In order to analyze what happens to when is not Ramsey, we will introduce the notion of a universal minimal flow, which at its heart is a canonical compact object we can associate to a group. The size (both topologically and in terms of cardinality) of a group’s universal minimal flow will be determined by the “amount of Ramsey” that the group has.
Here are two exercises to play around with these concepts.
For a fixed , the object that is universal in the class of minimal -flows will be a canonical object we can associate to , called the universal minimal flow of . To make sense of this, we introduce the concept of universality and flow homomorphism.
Definition. Given -flows and , a flow homomorphism is a map that is continuous and -invariant.
A map is -invariant if we have
These universal objects always exist, although the proof is non-constructive.
Theorem. Let be a topological gorup. There is a minimal -flow that is universal in the sense that for all minimal there is an onto flow homomorphism .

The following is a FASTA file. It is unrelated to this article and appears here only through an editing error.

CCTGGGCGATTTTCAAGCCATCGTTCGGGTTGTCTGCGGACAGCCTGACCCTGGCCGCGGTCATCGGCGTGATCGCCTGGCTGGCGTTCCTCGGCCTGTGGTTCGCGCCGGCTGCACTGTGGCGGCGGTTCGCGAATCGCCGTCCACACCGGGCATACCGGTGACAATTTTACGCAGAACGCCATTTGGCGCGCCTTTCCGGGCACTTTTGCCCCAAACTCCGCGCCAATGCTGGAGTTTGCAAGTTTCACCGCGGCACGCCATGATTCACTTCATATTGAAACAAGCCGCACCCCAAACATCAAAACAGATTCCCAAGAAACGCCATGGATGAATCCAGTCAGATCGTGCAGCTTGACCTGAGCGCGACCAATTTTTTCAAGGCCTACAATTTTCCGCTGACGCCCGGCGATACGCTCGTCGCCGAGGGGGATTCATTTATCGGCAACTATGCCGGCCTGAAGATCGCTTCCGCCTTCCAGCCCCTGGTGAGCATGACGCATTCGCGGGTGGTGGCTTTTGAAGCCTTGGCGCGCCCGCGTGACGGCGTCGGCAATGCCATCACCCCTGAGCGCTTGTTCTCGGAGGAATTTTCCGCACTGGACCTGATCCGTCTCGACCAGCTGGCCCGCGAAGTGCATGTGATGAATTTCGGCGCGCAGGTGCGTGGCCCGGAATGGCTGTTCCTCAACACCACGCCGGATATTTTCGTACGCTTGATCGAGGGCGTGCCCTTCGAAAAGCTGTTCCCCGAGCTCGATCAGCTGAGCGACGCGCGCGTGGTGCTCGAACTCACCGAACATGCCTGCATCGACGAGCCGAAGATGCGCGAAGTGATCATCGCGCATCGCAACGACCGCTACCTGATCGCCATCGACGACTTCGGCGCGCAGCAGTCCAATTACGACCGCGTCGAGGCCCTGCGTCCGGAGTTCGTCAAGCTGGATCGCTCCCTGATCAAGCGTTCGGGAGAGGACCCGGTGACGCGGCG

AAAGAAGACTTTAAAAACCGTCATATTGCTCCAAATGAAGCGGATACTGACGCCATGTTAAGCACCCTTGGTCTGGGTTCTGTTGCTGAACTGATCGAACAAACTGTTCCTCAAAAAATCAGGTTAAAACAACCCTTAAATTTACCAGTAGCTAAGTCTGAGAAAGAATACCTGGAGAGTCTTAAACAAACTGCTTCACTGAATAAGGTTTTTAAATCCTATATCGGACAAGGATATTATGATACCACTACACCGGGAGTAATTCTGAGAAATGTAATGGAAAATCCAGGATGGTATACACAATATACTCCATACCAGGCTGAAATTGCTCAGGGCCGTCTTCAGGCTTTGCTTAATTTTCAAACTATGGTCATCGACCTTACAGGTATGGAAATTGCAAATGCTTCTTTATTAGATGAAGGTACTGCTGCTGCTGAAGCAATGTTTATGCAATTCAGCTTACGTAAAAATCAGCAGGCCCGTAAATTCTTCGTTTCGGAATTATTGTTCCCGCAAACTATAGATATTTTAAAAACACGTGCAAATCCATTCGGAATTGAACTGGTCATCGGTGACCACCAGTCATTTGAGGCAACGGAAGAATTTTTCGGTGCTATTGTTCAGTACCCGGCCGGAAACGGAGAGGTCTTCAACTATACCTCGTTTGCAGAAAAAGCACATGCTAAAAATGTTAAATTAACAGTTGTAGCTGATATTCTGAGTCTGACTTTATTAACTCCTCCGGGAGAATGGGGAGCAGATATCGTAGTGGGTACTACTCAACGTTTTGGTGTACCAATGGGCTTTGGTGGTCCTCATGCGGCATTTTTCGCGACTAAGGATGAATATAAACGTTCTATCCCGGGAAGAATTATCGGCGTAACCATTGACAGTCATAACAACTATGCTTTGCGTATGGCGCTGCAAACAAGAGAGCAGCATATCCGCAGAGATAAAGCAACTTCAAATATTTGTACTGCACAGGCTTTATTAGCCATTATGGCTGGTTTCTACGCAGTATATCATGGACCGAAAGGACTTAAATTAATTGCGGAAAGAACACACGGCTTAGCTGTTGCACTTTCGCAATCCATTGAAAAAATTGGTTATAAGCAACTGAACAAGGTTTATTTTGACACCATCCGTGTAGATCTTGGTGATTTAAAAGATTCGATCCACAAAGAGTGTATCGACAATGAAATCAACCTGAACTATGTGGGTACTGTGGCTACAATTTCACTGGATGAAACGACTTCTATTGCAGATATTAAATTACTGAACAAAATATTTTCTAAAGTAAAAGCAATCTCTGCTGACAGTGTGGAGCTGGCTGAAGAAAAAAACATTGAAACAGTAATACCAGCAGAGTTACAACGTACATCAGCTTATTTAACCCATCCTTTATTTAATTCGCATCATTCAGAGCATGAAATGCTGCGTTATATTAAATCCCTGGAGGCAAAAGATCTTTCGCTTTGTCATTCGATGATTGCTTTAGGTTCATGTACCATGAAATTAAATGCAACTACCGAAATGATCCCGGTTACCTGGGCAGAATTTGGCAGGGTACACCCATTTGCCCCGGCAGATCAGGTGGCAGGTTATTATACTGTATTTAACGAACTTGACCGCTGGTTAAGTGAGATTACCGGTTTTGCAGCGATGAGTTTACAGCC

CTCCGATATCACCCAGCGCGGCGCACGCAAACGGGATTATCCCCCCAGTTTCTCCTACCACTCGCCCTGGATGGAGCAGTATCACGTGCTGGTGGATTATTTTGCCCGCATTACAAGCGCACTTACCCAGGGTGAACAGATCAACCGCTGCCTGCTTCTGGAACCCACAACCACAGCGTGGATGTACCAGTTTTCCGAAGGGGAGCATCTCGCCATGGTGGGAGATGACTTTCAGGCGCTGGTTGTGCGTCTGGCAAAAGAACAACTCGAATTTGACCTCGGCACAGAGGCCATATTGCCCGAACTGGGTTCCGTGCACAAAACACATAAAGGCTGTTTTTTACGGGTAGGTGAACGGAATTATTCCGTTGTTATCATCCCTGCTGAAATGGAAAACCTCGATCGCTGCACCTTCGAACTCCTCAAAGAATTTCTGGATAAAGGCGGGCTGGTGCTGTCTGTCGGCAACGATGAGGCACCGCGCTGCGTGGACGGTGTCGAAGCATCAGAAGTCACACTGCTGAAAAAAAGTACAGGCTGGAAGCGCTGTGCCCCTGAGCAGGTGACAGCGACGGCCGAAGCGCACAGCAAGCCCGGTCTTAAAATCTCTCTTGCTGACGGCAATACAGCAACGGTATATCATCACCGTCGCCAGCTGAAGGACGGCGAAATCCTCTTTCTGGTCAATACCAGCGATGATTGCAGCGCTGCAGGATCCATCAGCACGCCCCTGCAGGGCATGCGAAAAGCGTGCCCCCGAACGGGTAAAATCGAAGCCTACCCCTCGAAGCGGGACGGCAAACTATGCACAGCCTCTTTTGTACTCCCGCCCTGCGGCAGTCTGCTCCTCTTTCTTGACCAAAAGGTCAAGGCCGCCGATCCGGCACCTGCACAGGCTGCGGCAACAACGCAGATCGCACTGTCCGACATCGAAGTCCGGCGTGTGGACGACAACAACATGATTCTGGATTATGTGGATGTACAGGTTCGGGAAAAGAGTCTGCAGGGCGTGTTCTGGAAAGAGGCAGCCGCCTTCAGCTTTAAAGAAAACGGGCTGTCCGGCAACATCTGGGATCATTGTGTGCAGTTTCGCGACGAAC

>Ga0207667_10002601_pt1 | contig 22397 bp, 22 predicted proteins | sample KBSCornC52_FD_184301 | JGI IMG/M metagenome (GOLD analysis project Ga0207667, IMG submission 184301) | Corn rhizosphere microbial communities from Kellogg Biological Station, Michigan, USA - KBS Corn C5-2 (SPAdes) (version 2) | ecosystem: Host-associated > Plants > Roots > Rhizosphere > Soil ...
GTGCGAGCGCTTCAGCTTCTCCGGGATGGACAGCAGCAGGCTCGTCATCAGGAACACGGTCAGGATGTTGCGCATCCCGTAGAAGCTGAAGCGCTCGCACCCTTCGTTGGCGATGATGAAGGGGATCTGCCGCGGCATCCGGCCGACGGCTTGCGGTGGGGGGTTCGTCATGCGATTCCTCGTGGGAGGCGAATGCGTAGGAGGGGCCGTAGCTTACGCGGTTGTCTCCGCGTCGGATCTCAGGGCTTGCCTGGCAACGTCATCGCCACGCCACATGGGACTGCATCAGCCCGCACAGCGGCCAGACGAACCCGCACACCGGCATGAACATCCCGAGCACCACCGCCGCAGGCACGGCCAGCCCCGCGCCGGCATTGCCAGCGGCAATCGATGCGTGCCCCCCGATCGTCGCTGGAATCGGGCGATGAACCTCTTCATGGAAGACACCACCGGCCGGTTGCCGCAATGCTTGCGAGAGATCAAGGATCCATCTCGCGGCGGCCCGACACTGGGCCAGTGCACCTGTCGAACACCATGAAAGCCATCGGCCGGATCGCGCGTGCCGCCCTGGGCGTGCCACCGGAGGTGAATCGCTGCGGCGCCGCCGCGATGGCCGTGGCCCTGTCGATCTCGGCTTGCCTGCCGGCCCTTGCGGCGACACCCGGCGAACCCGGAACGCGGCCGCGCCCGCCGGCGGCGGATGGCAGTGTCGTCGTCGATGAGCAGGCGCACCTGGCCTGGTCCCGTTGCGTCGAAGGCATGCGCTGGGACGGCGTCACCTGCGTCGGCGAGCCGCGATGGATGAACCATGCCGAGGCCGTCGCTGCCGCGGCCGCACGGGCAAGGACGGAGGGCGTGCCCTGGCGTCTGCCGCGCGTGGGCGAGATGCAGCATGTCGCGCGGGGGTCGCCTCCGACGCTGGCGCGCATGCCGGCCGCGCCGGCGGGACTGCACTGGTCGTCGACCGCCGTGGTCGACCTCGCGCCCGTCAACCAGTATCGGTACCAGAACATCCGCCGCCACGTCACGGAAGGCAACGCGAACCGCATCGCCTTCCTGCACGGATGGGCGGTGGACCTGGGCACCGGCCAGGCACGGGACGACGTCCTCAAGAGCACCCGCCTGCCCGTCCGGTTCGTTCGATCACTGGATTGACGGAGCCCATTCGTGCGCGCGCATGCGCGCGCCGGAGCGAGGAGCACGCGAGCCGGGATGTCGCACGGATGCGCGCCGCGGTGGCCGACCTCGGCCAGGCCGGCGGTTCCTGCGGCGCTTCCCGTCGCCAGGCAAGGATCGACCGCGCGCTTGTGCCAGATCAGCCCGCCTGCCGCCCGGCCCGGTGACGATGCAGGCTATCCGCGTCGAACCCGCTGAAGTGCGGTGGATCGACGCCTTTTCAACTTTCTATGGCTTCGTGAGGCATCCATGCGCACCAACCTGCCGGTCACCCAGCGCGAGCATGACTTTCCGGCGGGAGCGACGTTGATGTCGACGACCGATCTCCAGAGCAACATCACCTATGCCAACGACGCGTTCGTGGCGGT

In addition, is unique (up to flow isomorphism). So is called the universal minimal flow of .
Typically will be hard to describe. The following facts show cases where they are easily understood.
- is extremely amenable iff .
- If is compact, then . (Here the action is by left translation.)
Two other examples where is known.
The first known example of a non-trivial metrizable universal minimal flow is the following.
We will compute the universal minimal flow of . The original proof is due to Glasner-Weiss in 2002, but we will present proof that is easier to generalize. You should compare this with their original proof.
Proof. By an earlier exercise, is a minimal flow, so we need “only” show that it is universal. So let and let .